Sunday March 1, 1885

We made camp after traveling a mile south and called an eleven o'clock meeting at which brother Rogers recalled the fact that thirty-nine years ago today the Saints began the flight from Nauvoo to seek homes in the west.  After church we moved camp nearer water and spent the rest of the day. 

March 2 1885. (Made 18 miles)

Fine weather, good roads.  Passed through Aura Seneca and made camp at some wells where we were allowed to water our animals free of charge.  

March 3, Tuesday.  (Made 20 miles)

Nooned at Sepor, a southern Pacific Railroad station situated in the center of a large plain some 1157 miles south of San Francisco.  To get water the Railroad drilled a well 500 feet deep and they used a 17 horsepower pump to draw it to the surface.  It is the only water for miles around.  We paid 5 cents a head to water our animals. 

At the post office a women reported to be the common‑law wife of the postmaster, reviled us in no uncertain terms.  She shouted, "I hope to God that either the Mexicans or Yankees will kill you, everyone of you!  I would rather a hundred times be a prostitute than a polygamous wife."  At a camp, seven miles out from Sepor, Captain James and Noble drove in with a supply of flour.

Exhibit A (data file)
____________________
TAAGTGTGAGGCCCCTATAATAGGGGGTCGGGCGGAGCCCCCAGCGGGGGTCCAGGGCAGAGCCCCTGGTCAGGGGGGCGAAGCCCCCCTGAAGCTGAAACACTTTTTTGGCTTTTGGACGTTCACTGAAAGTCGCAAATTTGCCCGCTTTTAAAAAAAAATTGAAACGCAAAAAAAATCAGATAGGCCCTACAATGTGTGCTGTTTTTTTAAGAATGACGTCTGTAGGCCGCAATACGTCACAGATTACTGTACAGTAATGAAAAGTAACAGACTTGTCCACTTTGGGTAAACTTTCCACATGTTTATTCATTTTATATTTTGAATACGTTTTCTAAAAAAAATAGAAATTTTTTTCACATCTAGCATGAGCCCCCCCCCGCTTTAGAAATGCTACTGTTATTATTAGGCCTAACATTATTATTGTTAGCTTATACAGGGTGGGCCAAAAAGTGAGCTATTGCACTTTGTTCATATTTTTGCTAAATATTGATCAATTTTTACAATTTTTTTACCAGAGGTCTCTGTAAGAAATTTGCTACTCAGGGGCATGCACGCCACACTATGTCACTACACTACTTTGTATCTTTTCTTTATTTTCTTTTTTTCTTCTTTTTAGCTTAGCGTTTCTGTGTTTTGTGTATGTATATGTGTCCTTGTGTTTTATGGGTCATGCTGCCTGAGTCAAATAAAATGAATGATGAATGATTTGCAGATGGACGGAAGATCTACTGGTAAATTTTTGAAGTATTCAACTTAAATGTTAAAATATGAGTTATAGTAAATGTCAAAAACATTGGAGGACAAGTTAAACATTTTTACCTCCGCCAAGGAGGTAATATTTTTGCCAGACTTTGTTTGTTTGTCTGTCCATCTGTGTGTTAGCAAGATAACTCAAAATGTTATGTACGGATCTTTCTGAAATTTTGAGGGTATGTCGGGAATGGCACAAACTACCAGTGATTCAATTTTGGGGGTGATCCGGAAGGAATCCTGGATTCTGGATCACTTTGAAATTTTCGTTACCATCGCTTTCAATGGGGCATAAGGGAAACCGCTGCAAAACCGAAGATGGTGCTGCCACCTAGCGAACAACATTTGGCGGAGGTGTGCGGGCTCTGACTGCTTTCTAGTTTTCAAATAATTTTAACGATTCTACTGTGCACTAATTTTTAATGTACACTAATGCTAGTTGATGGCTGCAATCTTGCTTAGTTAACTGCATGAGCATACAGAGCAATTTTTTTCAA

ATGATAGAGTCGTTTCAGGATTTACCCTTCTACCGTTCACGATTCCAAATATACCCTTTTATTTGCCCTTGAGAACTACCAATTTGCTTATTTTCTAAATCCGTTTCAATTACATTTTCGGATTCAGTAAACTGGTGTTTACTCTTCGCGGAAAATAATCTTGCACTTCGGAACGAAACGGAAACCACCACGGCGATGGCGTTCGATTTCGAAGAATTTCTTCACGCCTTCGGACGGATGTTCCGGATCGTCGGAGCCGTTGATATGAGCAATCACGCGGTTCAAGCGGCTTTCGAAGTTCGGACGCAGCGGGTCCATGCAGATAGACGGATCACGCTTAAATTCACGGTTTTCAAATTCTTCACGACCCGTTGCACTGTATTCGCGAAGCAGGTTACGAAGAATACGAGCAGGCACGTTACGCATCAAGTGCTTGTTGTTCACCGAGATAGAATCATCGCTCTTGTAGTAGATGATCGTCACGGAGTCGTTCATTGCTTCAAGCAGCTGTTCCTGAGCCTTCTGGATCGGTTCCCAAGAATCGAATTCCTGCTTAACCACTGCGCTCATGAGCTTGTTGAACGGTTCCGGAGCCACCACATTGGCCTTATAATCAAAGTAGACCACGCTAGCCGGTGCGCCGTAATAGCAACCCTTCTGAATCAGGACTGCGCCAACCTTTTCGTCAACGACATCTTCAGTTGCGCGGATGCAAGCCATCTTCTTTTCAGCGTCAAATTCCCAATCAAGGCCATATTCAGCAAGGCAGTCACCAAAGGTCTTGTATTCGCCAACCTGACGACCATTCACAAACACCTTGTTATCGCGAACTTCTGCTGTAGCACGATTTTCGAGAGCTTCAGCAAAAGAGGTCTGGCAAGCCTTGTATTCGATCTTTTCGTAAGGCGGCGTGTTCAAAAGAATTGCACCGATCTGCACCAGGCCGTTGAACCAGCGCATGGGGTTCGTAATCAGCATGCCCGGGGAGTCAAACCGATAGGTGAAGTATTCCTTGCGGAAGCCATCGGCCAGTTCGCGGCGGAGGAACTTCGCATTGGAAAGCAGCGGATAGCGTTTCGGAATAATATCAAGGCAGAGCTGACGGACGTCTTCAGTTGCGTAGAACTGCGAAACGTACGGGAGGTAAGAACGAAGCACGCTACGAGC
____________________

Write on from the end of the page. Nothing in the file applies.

Wednesday, March 4, 1885. (Made 24 miles)

Noon found us at Eureka, a mining town among the hills.  Mr. Roberts, a store keeper, watered our entire herd of nearly 100 head of animals, free of charge, and also filled our water barrels.  From him we bought flour at $4.50 per hundred pounds. 

March 5, 1885. (Made 18 miles)

Because we were facing travel over a hot desert, the guards aroused us at 1:00 a.m. and we began our trek an hour later.  Ten o'clock brought us to Mesquite Springs and we were surprised to be told that we were now three miles inside Old Mexico.  We had expected to find markers along the boundry line.  Although this is a port of entry it is little more than a camp for line riders  who were instructed to send entrants on to La Ascension, seat of the custom house.  The water here is brackish or alkali and the place is surrounded by mesquite brush and sacaton grass and grease‑wood.